Some Good Advice

From Chronicle Vitae (hat tip: Richard Utz): 

How Not to Be a Jackass at Your Next Academic Conference

If you’ve spent any time at an academic conference, you know the scene: A stage full of scholars have just finished presenting their papers. As the Q&A session begins, a woman rises from the audience and prefaces her remarks by saying, in so many words, that she hadn’t been invited to appear on the panel. But here, anyway, are the highlights of her paper—and her credentials and biography, too.

Or maybe a senior professor speaks up. He barks at a graduate student on the panel, embarrassing the student by ripping his paper to pieces. Another professor steps forward and asks the panelists a series of multipart questions she already seems to know the answers to.

Perhaps a guy raises his hand to comment and quotes verbatim from Jürgen Habermas’s The Structural Transformation of the Public Sphere. Or he decides to show off his French by citing Frantz Fanon’s manifesto Les Damnés de la Terre, when he could have kept it simple by using the English title, The Wretched of the Earth.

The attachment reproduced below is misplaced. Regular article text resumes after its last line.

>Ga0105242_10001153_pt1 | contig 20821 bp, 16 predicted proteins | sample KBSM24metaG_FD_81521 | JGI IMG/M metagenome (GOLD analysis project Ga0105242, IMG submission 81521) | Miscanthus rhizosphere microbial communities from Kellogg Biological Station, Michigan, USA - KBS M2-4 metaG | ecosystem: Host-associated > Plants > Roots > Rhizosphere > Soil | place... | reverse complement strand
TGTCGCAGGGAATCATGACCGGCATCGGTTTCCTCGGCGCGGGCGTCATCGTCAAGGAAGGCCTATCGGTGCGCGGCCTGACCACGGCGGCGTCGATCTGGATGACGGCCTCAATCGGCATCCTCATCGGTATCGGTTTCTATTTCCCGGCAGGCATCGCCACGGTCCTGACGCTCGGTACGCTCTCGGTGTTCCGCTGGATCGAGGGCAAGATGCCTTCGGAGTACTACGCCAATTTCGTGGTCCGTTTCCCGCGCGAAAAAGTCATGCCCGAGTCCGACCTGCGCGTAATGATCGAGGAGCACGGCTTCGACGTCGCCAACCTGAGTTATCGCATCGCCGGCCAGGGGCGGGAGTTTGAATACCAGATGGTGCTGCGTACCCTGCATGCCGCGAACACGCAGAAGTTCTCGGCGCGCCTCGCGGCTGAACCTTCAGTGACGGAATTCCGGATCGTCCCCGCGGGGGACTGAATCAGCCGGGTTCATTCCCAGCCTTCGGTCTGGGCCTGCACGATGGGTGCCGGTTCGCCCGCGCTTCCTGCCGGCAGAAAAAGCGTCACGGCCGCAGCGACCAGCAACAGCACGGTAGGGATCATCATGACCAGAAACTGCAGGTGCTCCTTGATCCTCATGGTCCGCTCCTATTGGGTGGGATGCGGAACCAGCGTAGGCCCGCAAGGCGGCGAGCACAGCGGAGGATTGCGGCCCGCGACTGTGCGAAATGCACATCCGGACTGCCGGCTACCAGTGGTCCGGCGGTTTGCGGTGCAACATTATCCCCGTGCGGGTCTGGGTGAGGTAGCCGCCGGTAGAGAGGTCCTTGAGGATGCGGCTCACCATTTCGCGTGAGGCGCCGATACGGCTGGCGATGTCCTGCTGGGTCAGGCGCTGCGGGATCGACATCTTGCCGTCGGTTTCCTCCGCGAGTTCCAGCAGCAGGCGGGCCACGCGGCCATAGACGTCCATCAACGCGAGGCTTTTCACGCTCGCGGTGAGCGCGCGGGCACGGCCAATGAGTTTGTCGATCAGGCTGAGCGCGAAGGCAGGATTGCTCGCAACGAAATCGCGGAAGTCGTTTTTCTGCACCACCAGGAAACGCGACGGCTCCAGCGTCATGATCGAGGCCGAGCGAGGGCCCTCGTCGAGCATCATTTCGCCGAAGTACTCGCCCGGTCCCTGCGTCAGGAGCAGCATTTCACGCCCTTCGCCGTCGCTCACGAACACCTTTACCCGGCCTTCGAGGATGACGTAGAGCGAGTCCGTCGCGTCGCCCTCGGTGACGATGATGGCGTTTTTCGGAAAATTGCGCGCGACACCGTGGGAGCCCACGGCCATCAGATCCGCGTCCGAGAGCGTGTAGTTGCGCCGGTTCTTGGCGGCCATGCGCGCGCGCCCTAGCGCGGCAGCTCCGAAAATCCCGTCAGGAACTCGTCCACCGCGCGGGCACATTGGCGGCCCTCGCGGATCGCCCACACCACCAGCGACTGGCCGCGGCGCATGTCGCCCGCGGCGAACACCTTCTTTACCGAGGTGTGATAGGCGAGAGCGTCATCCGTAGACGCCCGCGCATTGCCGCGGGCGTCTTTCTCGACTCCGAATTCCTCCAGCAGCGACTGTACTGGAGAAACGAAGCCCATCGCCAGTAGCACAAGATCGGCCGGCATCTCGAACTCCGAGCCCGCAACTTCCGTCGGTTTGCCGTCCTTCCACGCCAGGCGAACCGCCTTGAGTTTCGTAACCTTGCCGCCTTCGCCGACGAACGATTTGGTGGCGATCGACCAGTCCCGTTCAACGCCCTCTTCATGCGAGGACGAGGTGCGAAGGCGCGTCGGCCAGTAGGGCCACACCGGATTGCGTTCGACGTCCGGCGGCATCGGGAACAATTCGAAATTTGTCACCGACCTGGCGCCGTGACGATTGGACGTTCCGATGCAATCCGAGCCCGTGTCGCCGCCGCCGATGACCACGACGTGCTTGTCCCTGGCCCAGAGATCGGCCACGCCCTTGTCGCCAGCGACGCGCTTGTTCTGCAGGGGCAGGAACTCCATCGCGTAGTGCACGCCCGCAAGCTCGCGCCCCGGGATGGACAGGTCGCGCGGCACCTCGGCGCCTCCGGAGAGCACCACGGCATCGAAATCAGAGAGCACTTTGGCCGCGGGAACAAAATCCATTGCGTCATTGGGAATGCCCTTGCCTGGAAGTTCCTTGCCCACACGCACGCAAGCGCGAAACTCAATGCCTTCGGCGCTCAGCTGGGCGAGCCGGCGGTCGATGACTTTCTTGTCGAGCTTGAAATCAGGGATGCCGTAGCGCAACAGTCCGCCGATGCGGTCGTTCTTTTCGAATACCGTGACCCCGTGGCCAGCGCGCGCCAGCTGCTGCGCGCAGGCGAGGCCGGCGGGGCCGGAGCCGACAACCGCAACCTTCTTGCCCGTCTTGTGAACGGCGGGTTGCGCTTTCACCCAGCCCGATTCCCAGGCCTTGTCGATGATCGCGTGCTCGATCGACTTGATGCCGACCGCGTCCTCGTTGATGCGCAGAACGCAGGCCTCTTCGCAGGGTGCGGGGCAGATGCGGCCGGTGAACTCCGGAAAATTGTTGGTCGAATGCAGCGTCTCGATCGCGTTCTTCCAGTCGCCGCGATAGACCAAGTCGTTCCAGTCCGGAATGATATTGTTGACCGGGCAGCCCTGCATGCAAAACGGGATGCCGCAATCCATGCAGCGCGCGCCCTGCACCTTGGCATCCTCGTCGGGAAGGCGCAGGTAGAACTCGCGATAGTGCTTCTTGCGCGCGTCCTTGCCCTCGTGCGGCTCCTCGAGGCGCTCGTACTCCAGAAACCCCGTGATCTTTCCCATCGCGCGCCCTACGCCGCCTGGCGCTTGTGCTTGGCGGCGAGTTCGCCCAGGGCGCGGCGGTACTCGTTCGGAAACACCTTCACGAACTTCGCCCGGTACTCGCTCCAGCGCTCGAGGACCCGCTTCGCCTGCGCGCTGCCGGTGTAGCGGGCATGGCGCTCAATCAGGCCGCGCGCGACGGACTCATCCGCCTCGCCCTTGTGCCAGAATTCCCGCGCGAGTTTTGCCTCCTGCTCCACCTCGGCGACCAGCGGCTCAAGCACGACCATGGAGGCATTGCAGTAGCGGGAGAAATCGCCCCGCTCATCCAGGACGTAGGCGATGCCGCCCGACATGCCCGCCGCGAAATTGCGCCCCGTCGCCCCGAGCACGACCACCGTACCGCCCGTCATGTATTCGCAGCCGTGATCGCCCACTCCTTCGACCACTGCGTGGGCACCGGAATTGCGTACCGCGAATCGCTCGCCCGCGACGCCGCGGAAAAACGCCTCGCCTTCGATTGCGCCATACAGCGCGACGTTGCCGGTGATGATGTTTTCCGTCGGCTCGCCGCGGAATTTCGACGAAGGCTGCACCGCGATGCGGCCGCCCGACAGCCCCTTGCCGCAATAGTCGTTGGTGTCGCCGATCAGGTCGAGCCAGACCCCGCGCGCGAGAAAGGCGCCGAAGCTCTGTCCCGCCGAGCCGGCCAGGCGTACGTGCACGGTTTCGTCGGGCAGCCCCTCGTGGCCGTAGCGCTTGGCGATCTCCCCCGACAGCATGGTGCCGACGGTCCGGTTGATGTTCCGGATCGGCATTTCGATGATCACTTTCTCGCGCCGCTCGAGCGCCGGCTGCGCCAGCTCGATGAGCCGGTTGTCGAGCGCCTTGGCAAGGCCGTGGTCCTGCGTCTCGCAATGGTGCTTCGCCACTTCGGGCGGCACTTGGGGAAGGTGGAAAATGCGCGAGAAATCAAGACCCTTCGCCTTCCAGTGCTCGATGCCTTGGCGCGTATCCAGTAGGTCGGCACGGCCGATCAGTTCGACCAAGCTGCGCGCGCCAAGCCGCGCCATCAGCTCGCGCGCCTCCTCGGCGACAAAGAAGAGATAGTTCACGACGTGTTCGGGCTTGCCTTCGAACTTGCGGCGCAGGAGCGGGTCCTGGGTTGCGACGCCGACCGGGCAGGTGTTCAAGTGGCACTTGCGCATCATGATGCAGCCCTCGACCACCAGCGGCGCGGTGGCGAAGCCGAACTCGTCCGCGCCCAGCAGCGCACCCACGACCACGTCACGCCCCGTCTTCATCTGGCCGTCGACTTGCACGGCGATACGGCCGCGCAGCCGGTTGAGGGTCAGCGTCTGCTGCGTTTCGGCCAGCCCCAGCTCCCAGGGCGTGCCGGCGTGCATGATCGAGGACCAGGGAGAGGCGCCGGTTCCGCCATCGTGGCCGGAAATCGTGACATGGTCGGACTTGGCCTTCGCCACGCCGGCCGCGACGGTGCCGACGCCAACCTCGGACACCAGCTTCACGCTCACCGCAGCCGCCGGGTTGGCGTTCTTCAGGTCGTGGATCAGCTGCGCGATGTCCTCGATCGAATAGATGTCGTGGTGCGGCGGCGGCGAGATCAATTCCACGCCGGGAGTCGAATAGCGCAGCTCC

Some of these moments may be byproducts of social awkwardness; others are signs of bad manners. Some might not even bother you. But they’re all fairly common. I witnessed several of them earlier this month—including the Habermas and Fanon name-checks—at the American Historical Association meeting.

Why do so many academics risk coming off like jackasses at conference Q&A sessions? Some scholars say it’s because those sessions are more about pageantry than conversation: Showing other scholars how much you know is often more important than actually listening and learning.

There’s another reason, too: Developing good conference manners—and social skills in general—just isn’t part of graduate school training. I gathered a list of behaviors, both comical and aggravating, from a few dozen academics. As I read through them, I wondered: What would Emily Post, the famous etiquette author, do?

I decided to call up someone who would know. Emily Post’s great-great granddaughter, Anna Post, keeps the flame alive, conducting business-etiquette seminars across the country as an etiquette guru at the Emily Post Institute. She carved out some time to chat with me about academic disorders and how to cure them. 

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